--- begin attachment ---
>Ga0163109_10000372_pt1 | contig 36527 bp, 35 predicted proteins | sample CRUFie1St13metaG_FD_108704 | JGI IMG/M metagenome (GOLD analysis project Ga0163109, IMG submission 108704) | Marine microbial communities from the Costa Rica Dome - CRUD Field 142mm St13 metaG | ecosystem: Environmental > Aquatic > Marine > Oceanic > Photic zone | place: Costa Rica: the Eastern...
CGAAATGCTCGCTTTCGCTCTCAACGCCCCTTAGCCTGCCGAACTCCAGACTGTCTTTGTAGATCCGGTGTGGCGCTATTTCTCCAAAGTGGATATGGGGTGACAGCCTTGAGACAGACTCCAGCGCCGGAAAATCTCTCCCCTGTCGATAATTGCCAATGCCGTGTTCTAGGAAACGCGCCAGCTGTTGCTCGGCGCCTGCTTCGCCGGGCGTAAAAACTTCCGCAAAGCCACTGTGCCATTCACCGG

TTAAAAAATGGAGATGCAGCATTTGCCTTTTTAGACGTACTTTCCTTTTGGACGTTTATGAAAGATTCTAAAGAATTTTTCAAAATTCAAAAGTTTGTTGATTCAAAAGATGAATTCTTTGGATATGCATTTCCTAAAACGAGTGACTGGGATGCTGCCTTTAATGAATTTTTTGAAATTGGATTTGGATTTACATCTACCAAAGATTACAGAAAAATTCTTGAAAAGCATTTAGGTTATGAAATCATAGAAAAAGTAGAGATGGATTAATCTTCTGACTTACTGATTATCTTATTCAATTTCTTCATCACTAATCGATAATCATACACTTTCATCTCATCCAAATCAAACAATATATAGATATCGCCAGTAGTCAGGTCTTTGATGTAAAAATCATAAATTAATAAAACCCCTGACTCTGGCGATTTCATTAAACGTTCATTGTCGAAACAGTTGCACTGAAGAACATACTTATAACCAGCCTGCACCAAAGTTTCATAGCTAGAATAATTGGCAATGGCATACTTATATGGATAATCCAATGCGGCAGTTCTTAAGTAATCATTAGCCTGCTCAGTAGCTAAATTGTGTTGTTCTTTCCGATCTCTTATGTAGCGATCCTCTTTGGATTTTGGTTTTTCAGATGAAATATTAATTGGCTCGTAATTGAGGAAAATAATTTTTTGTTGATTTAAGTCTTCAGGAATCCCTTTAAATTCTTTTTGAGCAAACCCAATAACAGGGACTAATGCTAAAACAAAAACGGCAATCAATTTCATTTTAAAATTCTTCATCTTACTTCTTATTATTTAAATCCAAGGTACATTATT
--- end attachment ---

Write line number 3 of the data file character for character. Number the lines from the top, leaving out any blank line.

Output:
TTAAAAAATGGAGATGCAGCATTTGCCTTTTTAGACGTACTTTCCTTTTGGACGTTTATGAAAGATTCTAAAGAATTTTTCAAAATTCAAAAGTTTGTTGATTCAAAAGATGAATTCTTTGGATATGCATTTCCTAAAACGAGTGACTGGGATGCTGCCTTTAATGAATTTTTTGAAATTGGATTTGGATTTACATCTACCAAAGATTACAGAAAAATTCTTGAAAAGCATTTAGGTTATGAAATCATAGAAAAAGTAGAGATGGATTAATCTTCTGACTTACTGATTATCTTATTCAATTTCTTCATCACTAATCGATAATCATACACTTTCATCTCATCCAAATCAAACAATATATAGATATCGCCAGTAGTCAGGTCTTTGATGTAAAAATCATAAATTAATAAAACCCCTGACTCTGGCGATTTCATTAAACGTTCATTGTCGAAACAGTTGCACTGAAGAACATACTTATAACCAGCCTGCACCAAAGTTTCATAGCTAGAATAATTGGCAATGGCATACTTATATGGATAATCCAATGCGGCAGTTCTTAAGTAATCATTAGCCTGCTCAGTAGCTAAATTGTGTTGTTCTTTCCGATCTCTTATGTAGCGATCCTCTTTGGATTTTGGTTTTTCAGATGAAATATTAATTGGCTCGTAATTGAGGAAAATAATTTTTTGTTGATTTAAGTCTTCAGGAATCCCTTTAAATTCTTTTTGAGCAAACCCAATAACAGGGACTAATGCTAAAACAAAAACGGCAATCAATTTCATTTTAAAATTCTTCATCTTACTTCTTATTATTTAAATCCAAGGTACATTATT